Hamilton, ON (Nov. 22, 2011) – For years doctors have warned that too much salt is bad for your heart. Now a new McMaster University study suggests that both high and low levels of salt intake may put people with heart disease or diabetes at increased risk of cardiovascular complications.
The study, published in the Journal of the American Medical Association (JAMA) today, found that moderate salt intake was associated with the lowest risk of cardiovascular events, while a higher intake of sodium was associated with an increased risk of stroke, heart attack and other cardiovascular events and a low intake was associated with an increased risk of cardiovascular death and hospitalization for congestive heart failure.
The research, conducted by investigators in the Michael G. DeGroote School of Medicine at McMaster University and the Population Health Research Institute (PHRI) at McMaster and Hamilton Health Sciences, was co-led by Dr. Martin O'Donnell, an associate clinical professor of medicine, and Dr. Salim Yusuf, a professor of medicine and executive director of the PHRI.
"This research addresses an important population health issue – the association between salt intake and cardiovascular disease," said O'Donnell, who is also appointed at the Health Research Board Clinical Research Facility, National University of Ireland.
"In general, previous observational studies have either reported a positive association, no association or an inverse association between sodium intake and heart disease and stroke. This has resulted in a lot of controversy. Our study is the first to report a J-shaped association between sodium intake and cardiovascular disease, which may explain why previous studies have found different results."
For the McMaster observational study, the researchers examined 28,880 people at increased risk of heart disease from clinical trials conducted between 2001 and 2008. The researchers estimated 24-hour urinary sodium and potassium excretion from a morning fasting urine sample. Follow-up found more than 4,500 cardiovascular events occurred, making this one of the largest studies examining the relationship between sodium excretion (a surrogate measure of sodium consumption), as well as potassium excretion and cardiovascular events. Extensive and careful statistical analytic methods were used to determine the association of urinary sodium and potassium with cardiovascular events, in particular heart attack, stroke, hospitalization for congestive heart failure and death.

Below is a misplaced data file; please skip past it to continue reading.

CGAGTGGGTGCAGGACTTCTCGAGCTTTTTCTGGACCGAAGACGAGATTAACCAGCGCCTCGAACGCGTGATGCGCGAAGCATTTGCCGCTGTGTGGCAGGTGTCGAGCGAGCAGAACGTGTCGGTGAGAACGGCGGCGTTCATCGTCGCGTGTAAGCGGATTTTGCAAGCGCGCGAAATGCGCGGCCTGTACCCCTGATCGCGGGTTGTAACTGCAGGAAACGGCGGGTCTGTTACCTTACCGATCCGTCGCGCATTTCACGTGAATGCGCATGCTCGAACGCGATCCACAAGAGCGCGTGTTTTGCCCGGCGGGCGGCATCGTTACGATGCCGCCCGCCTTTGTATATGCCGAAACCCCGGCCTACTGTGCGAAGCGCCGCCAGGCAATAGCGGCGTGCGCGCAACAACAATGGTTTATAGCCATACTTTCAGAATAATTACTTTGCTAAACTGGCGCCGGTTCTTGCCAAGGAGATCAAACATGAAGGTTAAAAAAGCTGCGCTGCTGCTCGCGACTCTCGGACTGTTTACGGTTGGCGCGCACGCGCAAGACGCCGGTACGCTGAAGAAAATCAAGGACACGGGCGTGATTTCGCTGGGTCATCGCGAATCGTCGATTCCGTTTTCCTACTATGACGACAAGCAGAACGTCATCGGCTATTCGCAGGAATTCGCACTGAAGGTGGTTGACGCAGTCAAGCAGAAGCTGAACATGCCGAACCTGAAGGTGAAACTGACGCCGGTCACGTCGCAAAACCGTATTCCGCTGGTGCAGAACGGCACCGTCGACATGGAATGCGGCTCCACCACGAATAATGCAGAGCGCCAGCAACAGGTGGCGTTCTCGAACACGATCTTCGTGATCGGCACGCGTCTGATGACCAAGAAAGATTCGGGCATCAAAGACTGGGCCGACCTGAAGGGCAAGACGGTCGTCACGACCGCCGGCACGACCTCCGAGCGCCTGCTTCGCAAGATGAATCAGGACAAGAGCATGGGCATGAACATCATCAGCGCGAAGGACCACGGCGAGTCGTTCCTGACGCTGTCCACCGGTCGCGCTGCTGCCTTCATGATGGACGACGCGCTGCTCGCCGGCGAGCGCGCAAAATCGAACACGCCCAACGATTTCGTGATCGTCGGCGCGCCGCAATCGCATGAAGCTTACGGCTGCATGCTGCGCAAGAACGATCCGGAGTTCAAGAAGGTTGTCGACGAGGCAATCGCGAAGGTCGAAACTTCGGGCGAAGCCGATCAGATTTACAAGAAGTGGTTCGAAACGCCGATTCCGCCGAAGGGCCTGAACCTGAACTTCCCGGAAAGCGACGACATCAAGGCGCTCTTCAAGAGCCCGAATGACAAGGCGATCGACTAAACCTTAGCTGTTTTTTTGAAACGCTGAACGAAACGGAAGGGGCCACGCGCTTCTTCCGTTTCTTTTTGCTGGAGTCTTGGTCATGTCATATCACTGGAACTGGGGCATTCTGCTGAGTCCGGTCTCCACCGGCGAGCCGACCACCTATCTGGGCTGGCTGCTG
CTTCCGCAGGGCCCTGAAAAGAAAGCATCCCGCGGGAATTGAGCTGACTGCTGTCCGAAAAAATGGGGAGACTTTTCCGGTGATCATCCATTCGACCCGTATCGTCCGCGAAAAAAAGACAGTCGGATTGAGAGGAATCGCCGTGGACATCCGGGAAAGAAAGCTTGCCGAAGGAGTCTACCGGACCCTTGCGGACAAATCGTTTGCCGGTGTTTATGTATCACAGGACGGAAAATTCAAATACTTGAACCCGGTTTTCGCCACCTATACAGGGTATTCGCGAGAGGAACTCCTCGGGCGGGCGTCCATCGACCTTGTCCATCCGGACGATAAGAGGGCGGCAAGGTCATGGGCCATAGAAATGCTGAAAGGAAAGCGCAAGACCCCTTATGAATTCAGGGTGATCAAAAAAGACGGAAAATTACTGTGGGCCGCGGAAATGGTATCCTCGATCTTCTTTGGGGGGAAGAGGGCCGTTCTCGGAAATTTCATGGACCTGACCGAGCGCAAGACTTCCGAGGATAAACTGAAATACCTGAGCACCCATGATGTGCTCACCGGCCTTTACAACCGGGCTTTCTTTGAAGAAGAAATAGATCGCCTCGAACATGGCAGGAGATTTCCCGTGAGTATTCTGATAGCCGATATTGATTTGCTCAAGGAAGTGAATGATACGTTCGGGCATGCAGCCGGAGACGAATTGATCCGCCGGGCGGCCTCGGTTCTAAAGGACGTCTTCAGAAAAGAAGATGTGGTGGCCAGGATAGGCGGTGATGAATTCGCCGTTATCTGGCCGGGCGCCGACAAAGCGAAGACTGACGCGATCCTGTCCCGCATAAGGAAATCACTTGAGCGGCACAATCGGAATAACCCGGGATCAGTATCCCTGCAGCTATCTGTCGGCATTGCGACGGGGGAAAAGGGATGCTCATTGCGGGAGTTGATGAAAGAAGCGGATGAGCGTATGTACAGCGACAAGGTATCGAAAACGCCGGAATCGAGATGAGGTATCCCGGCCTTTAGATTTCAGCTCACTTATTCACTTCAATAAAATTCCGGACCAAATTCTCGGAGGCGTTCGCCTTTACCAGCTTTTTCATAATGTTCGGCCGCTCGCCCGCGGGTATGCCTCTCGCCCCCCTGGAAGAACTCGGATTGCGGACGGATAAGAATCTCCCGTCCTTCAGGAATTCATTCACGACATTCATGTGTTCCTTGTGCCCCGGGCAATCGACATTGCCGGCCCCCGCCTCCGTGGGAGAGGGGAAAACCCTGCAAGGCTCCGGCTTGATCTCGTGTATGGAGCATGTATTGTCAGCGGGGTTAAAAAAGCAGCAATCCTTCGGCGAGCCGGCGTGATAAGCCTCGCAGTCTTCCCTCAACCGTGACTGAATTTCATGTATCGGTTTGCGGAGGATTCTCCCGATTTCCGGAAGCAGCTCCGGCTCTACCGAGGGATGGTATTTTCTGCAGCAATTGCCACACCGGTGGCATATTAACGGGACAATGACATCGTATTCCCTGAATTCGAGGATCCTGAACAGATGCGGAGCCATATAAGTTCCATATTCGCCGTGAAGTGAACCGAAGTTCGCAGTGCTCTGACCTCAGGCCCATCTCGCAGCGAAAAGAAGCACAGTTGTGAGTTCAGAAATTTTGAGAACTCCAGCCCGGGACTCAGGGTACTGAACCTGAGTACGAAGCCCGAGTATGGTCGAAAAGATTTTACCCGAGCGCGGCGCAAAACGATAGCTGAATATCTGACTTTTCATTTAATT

Compared with moderate sodium excretion (between 4 to 5.99 grams per day), the researchers found that sodium excretion of greater than seven grams per day was associated with an increased risk of all cardiovascular events, and sodium excretion of less than three grams per day was associated with an increased risk of cardiovascular death and hospitalization for congestive heart failure.
The findings call into question current guidelines for salt intake, which recommend less than 2.3 grams (or 2,300 mg) per day. The guidelines are mostly based on previous clinical trials that found blood pressure is lowered modestly when sodium intake is reduced to this level (which was also found in the present study). However, there are no large studies looking at whether such low levels of sodium intake reduce the incidence of heart attacks and stroke.
Clarifying the optimal daily intake of sodium is particularly important in patients with established heart disease, as they may be especially vulnerable to the cardiovascular effects of very high- and low-salt intake and are most likely to receive recommendations on restricting sodium in their diets, the authors concluded.
"Our study confirms the association between high-sodium intake and cardiovascular disease. Our findings highlight the importance of reducing salt intake in those consuming high-salt diets and the need for reducing sodium content in manufactured foods that are high in salt," said Yusuf, who is also vice-president of research, Hamilton Health Sciences.
"However, for those with moderate (average) intake, whether further reduction of salt in the diet will be beneficial is an open question. We believe that large clinical trials are the most reliable way to determine if reducing sodium intake to lower levels is of benefit."
Dr. Martin O'Donnell is located at the National University of Ireland. He can be reached via email at firstname.lastname@example.org
Dr. Salim Yusuf is supported by an endowed chair from the Heart and Stroke Foundation of Ontario.